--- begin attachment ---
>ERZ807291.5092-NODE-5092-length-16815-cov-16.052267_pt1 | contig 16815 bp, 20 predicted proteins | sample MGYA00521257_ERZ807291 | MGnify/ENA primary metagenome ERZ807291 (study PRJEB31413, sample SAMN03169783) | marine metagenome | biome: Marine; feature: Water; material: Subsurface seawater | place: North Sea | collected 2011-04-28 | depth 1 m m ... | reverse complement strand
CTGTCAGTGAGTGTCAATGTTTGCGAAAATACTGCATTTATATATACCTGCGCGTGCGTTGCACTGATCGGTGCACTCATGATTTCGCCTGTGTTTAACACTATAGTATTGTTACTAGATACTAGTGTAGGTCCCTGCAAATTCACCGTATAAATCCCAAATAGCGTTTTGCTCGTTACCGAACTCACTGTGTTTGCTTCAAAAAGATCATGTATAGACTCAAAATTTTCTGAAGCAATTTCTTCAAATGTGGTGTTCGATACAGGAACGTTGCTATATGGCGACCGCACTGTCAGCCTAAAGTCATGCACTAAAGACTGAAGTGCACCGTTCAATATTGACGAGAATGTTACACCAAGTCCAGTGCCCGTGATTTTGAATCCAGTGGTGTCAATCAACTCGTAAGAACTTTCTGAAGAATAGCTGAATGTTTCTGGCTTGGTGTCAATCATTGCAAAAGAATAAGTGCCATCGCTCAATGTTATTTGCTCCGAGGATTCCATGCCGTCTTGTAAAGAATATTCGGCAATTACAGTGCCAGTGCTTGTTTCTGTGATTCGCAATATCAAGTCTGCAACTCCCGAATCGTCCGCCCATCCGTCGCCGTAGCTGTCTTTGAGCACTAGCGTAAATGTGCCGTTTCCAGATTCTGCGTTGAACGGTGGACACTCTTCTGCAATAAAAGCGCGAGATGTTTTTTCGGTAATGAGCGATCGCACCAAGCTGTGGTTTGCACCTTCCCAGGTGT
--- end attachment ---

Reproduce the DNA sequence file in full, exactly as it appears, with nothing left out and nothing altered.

>ERZ807291.5092-NODE-5092-length-16815-cov-16.052267_pt1 | contig 16815 bp, 20 predicted proteins | sample MGYA00521257_ERZ807291 | MGnify/ENA primary metagenome ERZ807291 (study PRJEB31413, sample SAMN03169783) | marine metagenome | biome: Marine; feature: Water; material: Subsurface seawater | place: North Sea | collected 2011-04-28 | depth 1 m m ... | reverse complement strand
CTGTCAGTGAGTGTCAATGTTTGCGAAAATACTGCATTTATATATACCTGCGCGTGCGTTGCACTGATCGGTGCACTCATGATTTCGCCTGTGTTTAACACTATAGTATTGTTACTAGATACTAGTGTAGGTCCCTGCAAATTCACCGTATAAATCCCAAATAGCGTTTTGCTCGTTACCGAACTCACTGTGTTTGCTTCAAAAAGATCATGTATAGACTCAAAATTTTCTGAAGCAATTTCTTCAAATGTGGTGTTCGATACAGGAACGTTGCTATATGGCGACCGCACTGTCAGCCTAAAGTCATGCACTAAAGACTGAAGTGCACCGTTCAATATTGACGAGAATGTTACACCAAGTCCAGTGCCCGTGATTTTGAATCCAGTGGTGTCAATCAACTCGTAAGAACTTTCTGAAGAATAGCTGAATGTTTCTGGCTTGGTGTCAATCATTGCAAAAGAATAAGTGCCATCGCTCAATGTTATTTGCTCCGAGGATTCCATGCCGTCTTGTAAAGAATATTCGGCAATTACAGTGCCAGTGCTTGTTTCTGTGATTCGCAATATCAAGTCTGCAACTCCCGAATCGTCCGCCCATCCGTCGCCGTAGCTGTCTTTGAGCACTAGCGTAAATGTGCCGTTTCCAGATTCTGCGTTGAACGGTGGACACTCTTCTGCAATAAAAGCGCGAGATGTTTTTTCGGTAATGAGCGATCGCACCAAGCTGTGGTTTGCACCTTCCCAGGTGT